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Судебные дела / Зарубежная практика  / HECTOR F. ARIAS AND CAROLEE PURCELL, Petitioners v. COMMISSIONER OF INTERNAL REVENUE, Respondent, UNITED STATES TAX COURT - SUMMARY OPINION, T.C. Summary Opinion 2007-189, Docket No. 6796-06S., Filed November 6, 2007

HECTOR F. ARIAS AND CAROLEE PURCELL, Petitioners v. COMMISSIONER OF INTERNAL REVENUE, Respondent, UNITED STATES TAX COURT - SUMMARY OPINION, T.C. Summary Opinion 2007-189, Docket No. 6796-06S., Filed November 6, 2007

24.06.2008  

HECTOR F. ARIAS AND CAROLEE PURCELL, Petitioners v. COMMISSIONER OF INTERNAL REVENUE, Respondent

UNITED STATES TAX COURT - SUMMARY OPINION

T.C. Summary Opinion 2007-189

Docket No. 6796-06S.

Filed November 6, 2007.

PURSUANT TO INTERNAL REVENUE CODE SECTION 7463(b), THIS OPINION MAY NOT BE TREATED AS PRECEDENT FOR ANY OTHER CASE.

Hector F. Arias and Carolee Purcell, pro sese.

Neal O. Abreu , for respondent.

PANUTHOS, Chief Special Trial Judge : This case was heard pursuant to the provisions of section 7463 of the Internal Revenue Code in effect when the petition was filed. Pursuant to section 7463(b), the decision to be entered is not reviewable by any other court, and this opinion shall not be treated as precedent for any other case. Unless otherwise indicated, subsequent section references are to the Internal Revenue Code in effect for the year in issue, and all Rule references are to the Tax Court Rules of Practice and Procedure.

Respondent determined a $5,415 deficiency in petitioners' Federal income tax for 2003 and a $1,083 penalty under section 6662(a). After a concession by respondent, 1 the issue for decision is whether petitioners must include in gross income a $45,033 distribution from a trust.

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1 ═ At trial, respondent conceded the accuracy-related penalty under sec. 6662(a).

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Background

The parties stipulated some of the facts, and they are so found. We incorporate the stipulation of facts and attached exhibits herein by this reference. At the date of filing the petition, petitioners resided in El Sobrante, California.

Patrick Purcell (Mr. Purcell), petitioner Carolee Purcell's father, and Sherry Purcell, 2 her sister, lived in Michigan in 2003. Patrick Purcell died in August 2003. Mr. Purcell named petitioner Carolee Purcell and Sherry Purcell (sometimes hereinafter referred to as the sisters) copersonal representatives of his estate and cotrustees of his trust, the Patrick Purcell Trust (the trust). 3 The sisters chose Sherry Purcell's home address as the address of the trust.

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2 ═ Sherry Purcell is also referred to as Sherry Knorr in the record. The Court will refer to her as Sherry Purcell or as petitioner Carolee Purcell's sister.

3 ═ The record includes inconsistencies in the taxpayer identification number (TIN) used by the trust and in the date of trust formation. The items of income, deduction, and credit for the two TINs are identical. From the record before the Court, Mr. Purcell established only one living trust to benefit his daughters. Accordingly, we do not consider these discrepancies significant.

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The trust reported on Form 1041, U.S. Income Tax Return for Estates and Trusts, the following taxable items for 2003: Interest income of $65, total ordinary dividend income of $378, and annuities, royalties, and other nonpassive income of $90,915. On the Distribution Allocation Worksheet for the 2003 Form 1041, the trust reported that it distributed the following taxable items: Interest income of $64, total ordinary dividends income of $373, and annuities, royalties, and other nonpassive income of $89,627. The trust reported on Schedule K-1 (Form 1041), Beneficiary's Share of Income, Deductions, Credits, etc., total distributions for 2003 to petitioner Carolee Purcell of $45,033, consisting of interest income of $32, dividend income of $187, and business income of $44,814. 4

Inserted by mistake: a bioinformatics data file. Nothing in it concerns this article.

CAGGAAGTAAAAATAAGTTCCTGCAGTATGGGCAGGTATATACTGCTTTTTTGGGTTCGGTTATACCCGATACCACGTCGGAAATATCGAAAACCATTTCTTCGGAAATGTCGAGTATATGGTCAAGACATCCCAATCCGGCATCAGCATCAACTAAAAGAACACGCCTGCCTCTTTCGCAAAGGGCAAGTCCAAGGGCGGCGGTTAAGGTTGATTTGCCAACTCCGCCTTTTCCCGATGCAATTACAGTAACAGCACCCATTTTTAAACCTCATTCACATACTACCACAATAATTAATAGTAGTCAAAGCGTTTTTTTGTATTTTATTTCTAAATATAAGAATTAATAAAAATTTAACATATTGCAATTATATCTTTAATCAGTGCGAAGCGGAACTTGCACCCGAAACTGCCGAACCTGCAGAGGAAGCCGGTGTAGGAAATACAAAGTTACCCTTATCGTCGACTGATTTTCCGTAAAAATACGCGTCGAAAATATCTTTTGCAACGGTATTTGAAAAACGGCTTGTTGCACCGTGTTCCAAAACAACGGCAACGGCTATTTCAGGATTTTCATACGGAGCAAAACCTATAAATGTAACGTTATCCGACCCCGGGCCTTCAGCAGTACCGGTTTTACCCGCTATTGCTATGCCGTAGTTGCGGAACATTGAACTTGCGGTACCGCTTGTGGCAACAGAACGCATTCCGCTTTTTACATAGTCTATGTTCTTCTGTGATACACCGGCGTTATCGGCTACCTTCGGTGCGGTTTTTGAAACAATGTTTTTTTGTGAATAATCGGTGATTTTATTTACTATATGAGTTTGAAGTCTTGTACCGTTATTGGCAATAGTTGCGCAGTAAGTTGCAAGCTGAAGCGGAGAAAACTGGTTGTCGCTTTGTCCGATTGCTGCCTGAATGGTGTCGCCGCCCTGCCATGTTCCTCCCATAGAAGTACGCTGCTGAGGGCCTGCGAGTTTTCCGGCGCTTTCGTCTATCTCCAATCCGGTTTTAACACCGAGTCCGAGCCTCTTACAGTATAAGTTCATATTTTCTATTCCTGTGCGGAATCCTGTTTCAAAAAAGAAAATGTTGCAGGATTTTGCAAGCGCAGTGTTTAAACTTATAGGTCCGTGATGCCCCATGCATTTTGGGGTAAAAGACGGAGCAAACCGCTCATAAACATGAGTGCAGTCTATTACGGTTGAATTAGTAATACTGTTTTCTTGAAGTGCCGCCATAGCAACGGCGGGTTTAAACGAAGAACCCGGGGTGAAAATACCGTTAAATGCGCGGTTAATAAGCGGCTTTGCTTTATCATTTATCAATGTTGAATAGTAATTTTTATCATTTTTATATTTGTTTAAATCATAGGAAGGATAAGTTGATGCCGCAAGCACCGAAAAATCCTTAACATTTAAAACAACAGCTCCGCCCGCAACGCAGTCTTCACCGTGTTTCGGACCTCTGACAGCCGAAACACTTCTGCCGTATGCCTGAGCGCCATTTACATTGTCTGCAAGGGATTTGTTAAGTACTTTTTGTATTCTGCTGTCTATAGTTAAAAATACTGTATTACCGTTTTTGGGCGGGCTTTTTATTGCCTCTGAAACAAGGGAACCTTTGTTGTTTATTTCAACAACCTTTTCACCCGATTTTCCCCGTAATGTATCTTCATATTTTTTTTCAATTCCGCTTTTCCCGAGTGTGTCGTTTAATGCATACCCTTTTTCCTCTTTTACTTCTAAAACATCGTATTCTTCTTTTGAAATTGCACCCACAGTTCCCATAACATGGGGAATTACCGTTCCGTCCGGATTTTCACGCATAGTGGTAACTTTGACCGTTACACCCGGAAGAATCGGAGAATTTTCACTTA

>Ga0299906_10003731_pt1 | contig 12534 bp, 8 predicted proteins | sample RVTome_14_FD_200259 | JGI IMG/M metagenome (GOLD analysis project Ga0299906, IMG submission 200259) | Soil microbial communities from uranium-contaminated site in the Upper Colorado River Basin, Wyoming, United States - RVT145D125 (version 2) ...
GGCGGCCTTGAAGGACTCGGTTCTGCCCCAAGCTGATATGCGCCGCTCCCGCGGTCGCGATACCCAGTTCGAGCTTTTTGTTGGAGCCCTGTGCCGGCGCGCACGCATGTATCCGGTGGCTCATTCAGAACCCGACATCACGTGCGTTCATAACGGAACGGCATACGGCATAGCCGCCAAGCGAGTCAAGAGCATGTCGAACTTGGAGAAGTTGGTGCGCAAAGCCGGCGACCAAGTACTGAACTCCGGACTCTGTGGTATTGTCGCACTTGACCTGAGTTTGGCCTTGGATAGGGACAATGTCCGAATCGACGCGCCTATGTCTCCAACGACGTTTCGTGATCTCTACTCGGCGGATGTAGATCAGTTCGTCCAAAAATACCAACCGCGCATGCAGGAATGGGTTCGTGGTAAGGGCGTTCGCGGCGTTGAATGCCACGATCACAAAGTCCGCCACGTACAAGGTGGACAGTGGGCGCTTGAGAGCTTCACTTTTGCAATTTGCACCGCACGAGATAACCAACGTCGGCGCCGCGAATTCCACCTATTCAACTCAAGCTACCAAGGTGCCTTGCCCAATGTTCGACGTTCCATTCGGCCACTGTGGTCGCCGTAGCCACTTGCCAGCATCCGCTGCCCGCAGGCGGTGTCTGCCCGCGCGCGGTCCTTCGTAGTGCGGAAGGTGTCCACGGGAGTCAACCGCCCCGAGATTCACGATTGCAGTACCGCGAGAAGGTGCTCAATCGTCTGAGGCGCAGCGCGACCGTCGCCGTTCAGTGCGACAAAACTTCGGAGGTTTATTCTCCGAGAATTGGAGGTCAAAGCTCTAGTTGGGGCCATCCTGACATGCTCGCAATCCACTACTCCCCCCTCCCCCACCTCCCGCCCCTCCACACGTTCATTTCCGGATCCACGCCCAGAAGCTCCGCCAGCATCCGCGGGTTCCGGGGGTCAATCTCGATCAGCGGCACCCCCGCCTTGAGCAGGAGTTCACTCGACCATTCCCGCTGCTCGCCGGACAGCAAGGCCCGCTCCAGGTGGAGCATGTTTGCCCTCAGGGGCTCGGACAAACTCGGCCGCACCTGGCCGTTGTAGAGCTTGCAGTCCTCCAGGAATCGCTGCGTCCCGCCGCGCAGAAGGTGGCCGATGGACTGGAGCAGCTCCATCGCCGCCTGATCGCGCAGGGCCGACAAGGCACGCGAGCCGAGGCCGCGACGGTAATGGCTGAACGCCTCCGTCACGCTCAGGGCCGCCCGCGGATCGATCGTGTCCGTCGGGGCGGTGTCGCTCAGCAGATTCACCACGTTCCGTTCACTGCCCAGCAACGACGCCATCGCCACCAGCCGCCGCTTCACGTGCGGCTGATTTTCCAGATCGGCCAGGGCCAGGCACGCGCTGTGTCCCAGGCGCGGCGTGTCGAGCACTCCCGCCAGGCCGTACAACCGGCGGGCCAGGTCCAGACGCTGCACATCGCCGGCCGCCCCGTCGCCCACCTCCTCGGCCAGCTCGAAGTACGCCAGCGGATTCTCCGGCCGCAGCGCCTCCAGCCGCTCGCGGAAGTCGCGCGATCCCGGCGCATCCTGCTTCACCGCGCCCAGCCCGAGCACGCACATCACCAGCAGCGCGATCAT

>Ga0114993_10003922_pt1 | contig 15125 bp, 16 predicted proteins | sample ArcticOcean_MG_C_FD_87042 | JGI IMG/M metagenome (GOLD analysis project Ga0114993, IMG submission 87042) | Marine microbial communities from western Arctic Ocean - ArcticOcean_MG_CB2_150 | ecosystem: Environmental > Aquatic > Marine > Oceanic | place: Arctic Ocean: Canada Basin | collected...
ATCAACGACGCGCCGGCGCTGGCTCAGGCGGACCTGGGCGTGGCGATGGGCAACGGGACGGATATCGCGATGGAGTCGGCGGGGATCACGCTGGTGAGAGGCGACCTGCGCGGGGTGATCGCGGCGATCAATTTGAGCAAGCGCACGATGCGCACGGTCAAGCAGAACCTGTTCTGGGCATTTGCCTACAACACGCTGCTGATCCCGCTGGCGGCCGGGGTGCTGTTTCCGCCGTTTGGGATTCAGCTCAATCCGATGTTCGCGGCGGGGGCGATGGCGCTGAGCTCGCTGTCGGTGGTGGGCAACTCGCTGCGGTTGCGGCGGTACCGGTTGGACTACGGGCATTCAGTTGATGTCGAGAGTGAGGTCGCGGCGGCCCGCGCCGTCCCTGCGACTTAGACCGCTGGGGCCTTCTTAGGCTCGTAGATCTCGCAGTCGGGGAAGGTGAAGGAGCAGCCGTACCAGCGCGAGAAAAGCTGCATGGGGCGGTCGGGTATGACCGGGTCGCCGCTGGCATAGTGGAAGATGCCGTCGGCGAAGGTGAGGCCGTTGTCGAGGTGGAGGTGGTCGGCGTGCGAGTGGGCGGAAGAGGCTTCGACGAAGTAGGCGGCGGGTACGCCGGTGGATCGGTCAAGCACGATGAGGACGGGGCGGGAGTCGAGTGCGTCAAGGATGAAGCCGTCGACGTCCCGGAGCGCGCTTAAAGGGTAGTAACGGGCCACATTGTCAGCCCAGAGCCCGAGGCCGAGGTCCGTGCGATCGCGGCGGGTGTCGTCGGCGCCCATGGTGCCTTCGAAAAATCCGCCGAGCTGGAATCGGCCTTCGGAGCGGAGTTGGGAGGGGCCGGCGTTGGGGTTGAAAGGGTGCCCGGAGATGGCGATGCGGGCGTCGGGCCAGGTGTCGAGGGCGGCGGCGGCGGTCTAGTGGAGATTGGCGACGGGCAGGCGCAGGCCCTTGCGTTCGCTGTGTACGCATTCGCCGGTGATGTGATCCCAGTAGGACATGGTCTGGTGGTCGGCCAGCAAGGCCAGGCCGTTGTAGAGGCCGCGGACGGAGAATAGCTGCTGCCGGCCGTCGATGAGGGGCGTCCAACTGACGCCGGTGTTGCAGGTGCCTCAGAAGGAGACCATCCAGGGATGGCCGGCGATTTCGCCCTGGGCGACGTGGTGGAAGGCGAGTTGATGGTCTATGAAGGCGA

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4 ═ Although the declaration of trust was not introduced in evidence, it is clear from the record that Mr. Purcell intended his daughters to benefit equally from the trust. The amounts reported as distributed to petitioner Carolee Purcell represent one-half of the total distributions.

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In addition to the items discussed above, the trust received and distributed: (1) Benefits from a life insurance policy on the life of Mr. Purcell; (2) proceeds from the sale of his home; and (3) proceeds from the liquidation of his brokerage and Roth individual retirement accounts (Roth IRA). Petitioner Carolee Purcell received one or more checks drawn on the trust account and payable to her in 2003. She received more than $170,000 from the trust following Mr. Purcell's death.

Petitioners timely filed their 2003 joint Federal income tax return. Petitioners did not report any distributions from the trust on the 2003 return. Respondent determined a $5,415 deficiency in petitioners' Federal income tax for 2003, attributed to petitioners' failure to report a $45,033 trust distribution. Petitioners timely petitioned for a redetermination.

Discussion

I. Burden of Proof

In general, the Commissioner's determinations set forth in a notice of deficiency are presumed correct, and the taxpayer bears the burden of showing that the determinations are in error. Rule 142(a); Welch v. Helvering , 290 U.S. 111, 115 (1933). Under certain circumstances, the burden of proof as to factual matters shifts to the Commissioner. Sec. 7491(a). However, petitioners have neither alleged that section 7491 applies nor established their compliance with the requirements of section 7491(a)(2)(A) and (B) to substantiate items, maintain records, and cooperate fully with respondent's reasonable requests.

Respondent claims that petitioners cooperated only partially and that petitioners produced only some of the documentary evidence they possess. At trial, petitioners admitted that they had not searched every location where relevant documents were likely stored. We agree with respondent that petitioners have not fully satisfied the requirements of section 7491(a)(2)(A) and (B), and, therefore, petitioners bear the burden of proof.

II. Trust Distribution